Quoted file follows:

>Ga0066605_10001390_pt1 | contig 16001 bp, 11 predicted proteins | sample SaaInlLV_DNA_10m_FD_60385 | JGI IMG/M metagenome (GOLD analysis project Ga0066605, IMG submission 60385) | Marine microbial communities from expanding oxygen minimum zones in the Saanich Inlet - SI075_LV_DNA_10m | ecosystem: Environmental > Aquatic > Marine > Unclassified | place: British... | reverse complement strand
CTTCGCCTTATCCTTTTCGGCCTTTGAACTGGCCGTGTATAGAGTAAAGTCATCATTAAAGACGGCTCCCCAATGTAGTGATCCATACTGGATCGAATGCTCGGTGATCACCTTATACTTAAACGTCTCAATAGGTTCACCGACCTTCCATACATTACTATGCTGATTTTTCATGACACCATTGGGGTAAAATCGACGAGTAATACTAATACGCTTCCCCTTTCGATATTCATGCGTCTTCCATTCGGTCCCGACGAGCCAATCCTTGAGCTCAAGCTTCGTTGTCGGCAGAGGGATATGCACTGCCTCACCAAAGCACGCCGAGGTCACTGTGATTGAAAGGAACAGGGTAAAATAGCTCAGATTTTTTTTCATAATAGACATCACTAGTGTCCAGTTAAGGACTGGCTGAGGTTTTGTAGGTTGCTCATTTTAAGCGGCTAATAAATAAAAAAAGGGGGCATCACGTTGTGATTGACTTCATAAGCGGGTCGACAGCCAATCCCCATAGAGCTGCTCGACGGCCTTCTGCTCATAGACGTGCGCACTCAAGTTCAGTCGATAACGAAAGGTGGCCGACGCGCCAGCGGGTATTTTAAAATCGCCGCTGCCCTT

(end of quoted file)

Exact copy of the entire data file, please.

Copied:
>Ga0066605_10001390_pt1 | contig 16001 bp, 11 predicted proteins | sample SaaInlLV_DNA_10m_FD_60385 | JGI IMG/M metagenome (GOLD analysis project Ga0066605, IMG submission 60385) | Marine microbial communities from expanding oxygen minimum zones in the Saanich Inlet - SI075_LV_DNA_10m | ecosystem: Environmental > Aquatic > Marine > Unclassified | place: British... | reverse complement strand
CTTCGCCTTATCCTTTTCGGCCTTTGAACTGGCCGTGTATAGAGTAAAGTCATCATTAAAGACGGCTCCCCAATGTAGTGATCCATACTGGATCGAATGCTCGGTGATCACCTTATACTTAAACGTCTCAATAGGTTCACCGACCTTCCATACATTACTATGCTGATTTTTCATGACACCATTGGGGTAAAATCGACGAGTAATACTAATACGCTTCCCCTTTCGATATTCATGCGTCTTCCATTCGGTCCCGACGAGCCAATCCTTGAGCTCAAGCTTCGTTGTCGGCAGAGGGATATGCACTGCCTCACCAAAGCACGCCGAGGTCACTGTGATTGAAAGGAACAGGGTAAAATAGCTCAGATTTTTTTTCATAATAGACATCACTAGTGTCCAGTTAAGGACTGGCTGAGGTTTTGTAGGTTGCTCATTTTAAGCGGCTAATAAATAAAAAAAGGGGGCATCACGTTGTGATTGACTTCATAAGCGGGTCGACAGCCAATCCCCATAGAGCTGCTCGACGGCCTTCTGCTCATAGACGTGCGCACTCAAGTTCAGTCGATAACGAAAGGTGGCCGACGCGCCAGCGGGTATTTTAAAATCGCCGCTGCCCTT